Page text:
The Pastor and The Kingdom Path by Gary G. Hoag, Ph.D.
In The Choice: The Christ-Centered Pursuit of Kingdom Outcomes, Scott Rodin, Wes Willmer, and I announce that we are praying for a great awakening today in the church and the parachurch. Specifically related to pastors, we are exhorting them to abandon cultural definitions of success. These are often reported in terms such as bucks (How big is your budget?), butts (What is your church attendance?), buildings (How large are your facilities?), and perhaps we should add blog hits (How many followers do you have?).
Though they are widely used, do these measures really reflect what Christ expects of pastors? We think not.
Readers of The Choice have asked for suggestions of new metrics rooted in Scripture. Having served in a pastoral capacity on the mission field years ago, I determined to take a crack at this request in this blog post. Also, as my doctoral research centered on Paul’s correspondence with Timothy, I am passionate about what pastors should be found faithfully doing “in season and out of season” (2 Tim. 4:2).
Before you read this list, I want you to understand the qualitative rather than quantitative nature of these metrics. In Matt. 28:19-20, Jesus does not say, “Go and make one hundred disciples.” That would be a quantitative metric. Instead, He says, “Go and make disciples of all nations, baptizing them in the name of the Father and of the Son and of the Holy Spirit, and teaching them to obey everything I have commanded you.” See the difference? He clarifies the work expected of us by qualifying it, not quantifying it. He’s told us what to focus on, and there is no shortcut to fruitful ministry. It requires faithfulness to a set of biblical metrics such as these.
- Fast and pray for those you serve, the suffering, and lost souls (Matt. 6:5-18; Acts 6:4; 1 Tim. 2:1-6; Heb. 13:3)
- Train yourself in godliness and set an example for others in word and deed (1 Timothy 4:6-10; 6:11-16)
- Fan to flame your spiritual gifts and urge God’s people to exercise theirs (1 Tim. 4:14; 2 Tim. 1:6; 1 Pet. 4:10)
- Read God’s Word publically, preach, and teach it to those you serve (1 Tim 4:13; Acts 20:27)
- Rejoice with those who rejoice and comfort those who mourn (Rom. 12:15; 2 Cor. 1:3-4)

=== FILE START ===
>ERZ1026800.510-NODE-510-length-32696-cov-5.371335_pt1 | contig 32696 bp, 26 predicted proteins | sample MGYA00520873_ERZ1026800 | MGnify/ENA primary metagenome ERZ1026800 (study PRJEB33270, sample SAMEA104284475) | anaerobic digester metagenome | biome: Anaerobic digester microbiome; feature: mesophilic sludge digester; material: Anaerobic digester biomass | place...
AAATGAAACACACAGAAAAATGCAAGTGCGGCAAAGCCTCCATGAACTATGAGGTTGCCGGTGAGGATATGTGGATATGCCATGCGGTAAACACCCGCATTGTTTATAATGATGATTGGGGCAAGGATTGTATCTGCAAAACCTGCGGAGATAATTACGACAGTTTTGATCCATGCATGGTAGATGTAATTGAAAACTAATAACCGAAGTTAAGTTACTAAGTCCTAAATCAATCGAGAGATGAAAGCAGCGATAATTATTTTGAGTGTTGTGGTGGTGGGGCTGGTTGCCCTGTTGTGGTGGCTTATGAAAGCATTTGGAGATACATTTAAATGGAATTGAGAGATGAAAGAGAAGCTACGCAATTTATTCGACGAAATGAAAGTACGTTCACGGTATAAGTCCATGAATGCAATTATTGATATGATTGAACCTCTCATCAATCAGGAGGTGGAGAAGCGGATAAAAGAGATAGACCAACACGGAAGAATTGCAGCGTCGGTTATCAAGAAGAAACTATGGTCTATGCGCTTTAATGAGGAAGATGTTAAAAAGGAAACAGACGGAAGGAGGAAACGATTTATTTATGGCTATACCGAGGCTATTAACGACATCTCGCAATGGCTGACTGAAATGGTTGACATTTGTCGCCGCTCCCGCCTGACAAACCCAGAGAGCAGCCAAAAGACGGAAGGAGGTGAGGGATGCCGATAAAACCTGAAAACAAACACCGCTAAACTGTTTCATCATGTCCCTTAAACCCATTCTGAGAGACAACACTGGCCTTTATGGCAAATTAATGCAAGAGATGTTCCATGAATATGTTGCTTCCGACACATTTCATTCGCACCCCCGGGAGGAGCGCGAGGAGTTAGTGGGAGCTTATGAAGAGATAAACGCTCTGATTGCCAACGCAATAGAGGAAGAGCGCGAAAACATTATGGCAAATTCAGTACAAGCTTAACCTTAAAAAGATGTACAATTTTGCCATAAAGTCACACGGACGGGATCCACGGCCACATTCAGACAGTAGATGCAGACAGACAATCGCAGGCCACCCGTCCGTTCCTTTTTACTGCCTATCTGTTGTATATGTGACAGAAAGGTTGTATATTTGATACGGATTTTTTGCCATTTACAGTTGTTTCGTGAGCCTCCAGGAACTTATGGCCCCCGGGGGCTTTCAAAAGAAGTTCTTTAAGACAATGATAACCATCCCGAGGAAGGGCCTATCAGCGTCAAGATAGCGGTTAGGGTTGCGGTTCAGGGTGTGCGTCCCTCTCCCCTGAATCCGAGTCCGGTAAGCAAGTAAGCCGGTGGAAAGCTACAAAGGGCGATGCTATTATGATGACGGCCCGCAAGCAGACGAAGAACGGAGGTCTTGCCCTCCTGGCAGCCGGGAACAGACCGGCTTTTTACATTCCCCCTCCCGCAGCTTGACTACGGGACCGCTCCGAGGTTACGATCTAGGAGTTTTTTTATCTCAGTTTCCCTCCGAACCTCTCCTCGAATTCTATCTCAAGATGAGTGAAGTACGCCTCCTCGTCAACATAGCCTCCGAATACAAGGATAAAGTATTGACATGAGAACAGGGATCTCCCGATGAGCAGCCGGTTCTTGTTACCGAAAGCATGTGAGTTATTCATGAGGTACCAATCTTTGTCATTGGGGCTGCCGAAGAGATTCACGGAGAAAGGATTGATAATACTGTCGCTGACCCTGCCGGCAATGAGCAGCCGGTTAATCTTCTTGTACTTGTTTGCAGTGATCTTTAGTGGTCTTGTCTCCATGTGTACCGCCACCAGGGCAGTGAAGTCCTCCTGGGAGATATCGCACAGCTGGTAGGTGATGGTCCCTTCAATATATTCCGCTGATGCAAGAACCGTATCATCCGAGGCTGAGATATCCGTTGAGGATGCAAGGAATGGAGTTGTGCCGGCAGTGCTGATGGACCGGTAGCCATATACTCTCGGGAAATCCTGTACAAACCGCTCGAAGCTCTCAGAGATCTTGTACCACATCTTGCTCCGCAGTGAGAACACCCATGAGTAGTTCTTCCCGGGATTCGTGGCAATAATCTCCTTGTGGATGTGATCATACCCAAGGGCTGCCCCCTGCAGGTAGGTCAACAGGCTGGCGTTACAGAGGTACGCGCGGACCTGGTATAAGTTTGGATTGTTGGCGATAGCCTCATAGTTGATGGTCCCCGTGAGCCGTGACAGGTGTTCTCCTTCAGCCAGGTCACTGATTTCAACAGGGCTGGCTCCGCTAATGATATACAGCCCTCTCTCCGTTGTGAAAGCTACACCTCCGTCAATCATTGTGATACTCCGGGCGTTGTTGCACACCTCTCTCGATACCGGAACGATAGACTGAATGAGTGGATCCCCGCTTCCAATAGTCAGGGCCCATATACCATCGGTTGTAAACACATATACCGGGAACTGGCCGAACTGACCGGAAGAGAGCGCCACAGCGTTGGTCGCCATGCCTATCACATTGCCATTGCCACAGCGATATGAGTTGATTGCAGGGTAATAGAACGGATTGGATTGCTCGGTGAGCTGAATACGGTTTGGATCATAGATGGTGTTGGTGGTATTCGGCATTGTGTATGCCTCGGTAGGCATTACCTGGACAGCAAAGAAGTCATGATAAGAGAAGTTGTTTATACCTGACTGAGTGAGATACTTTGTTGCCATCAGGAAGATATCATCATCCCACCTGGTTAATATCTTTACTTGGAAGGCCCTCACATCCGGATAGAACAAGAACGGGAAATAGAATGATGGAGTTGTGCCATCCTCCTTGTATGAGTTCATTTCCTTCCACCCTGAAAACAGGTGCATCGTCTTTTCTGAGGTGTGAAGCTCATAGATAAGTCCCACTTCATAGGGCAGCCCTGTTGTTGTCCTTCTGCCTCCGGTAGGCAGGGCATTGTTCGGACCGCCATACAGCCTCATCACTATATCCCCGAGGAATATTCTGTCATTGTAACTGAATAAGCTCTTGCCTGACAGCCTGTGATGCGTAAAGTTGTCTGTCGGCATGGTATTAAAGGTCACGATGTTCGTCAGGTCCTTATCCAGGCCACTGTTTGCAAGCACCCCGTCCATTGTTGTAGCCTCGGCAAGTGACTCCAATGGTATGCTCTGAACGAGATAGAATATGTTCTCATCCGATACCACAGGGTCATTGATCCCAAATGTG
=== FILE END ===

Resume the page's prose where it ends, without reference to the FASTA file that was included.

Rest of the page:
- Attend to the needs of widows and orphans (1 Timothy 5:3-16; James 1:27)
- Visit and care for the sick, the hungry, the destitute, and prisoners (Matt. 25:31-46; Luke 10:25-37; Acts 6:1-7)
- Share generously with God’s people who are in need and practice hospitality (Acts 20:35; Rom. 12:13)
- Shine light on sin, confront it, and simultaneously show love to sinners (John 8:1-11; Acts 20:28-31; 1 Cor. 5)
- Guard your life and your doctrine through diligent study and personal accountability (1 Tim 4:16; 2 Tim 2:15)
- Equip God’s people for works of service, and encourage them not to grow weary (Eph. 4:11-13; Gal. 6:9-10)
- Make disciples of all nations, baptize them, and teach them everything Jesus commanded (Matt. 28:19-20)
What if more pastors focused on these measures? Revival may break out like it has at other times in church history.
Billy Graham writes: “Before three thousand people were brought into the Church on the day of Pentecost, the disciples had spent fifty days in prayer, fasting, and spiritual travail…John Knox travailed in prayer, and the Church in Scotland expanded into new life. John Wesley travailed in prayer, and the Methodist movement was born. Martin Luther travailed in prayer, and the Reformation was underway” (The Secret of Happiness, 36-37).
Why offer a dozen metrics when we could likely come up with more? Often pastors like to preach a different series monthly. Perhaps they could adopt or adapt this list and focus on these areas in their own lives over the next year and share what they are learning with their congregations. The Apostle Paul would probably concur (cf. 1 Tim 4:15).
How do we get off track? Many pastors today are encouraged to focus on stuff that matters to the culture rather than to Christ. In trying to “attract people” or “make the gospel relevant” we actually aim at the wrong set of targets. We don’t need to try to make the gospel attractive and relevant. When lived out, the gospel is attractive and relevant!
You will notice that we chose Van Gogh’s famous Starry Night for our cover image for The Choice. While the heavens declare the glory of God and a few homes flicker with light, the church positioned in the center is dark. We think that is a picture of many churches today. They need the power restored. Along with my co-authors, I pray that will happen as pastors make the choice to take the kingdom path and measure success accordingly.
Gary G. Hoag, Ph.D. (New Testament, Trinity College, Bristol, UK), serves as a speaker, consultant, and professor. Along with R. Scott Rodin and Wesley K. Willmer, Dr. Hoag authored, The Choice: The Christ-Centered Pursuit of Kingdom Outcomes(ECFA Press 2014), which was the featured book of the CLA 2014 Outcomes conference.
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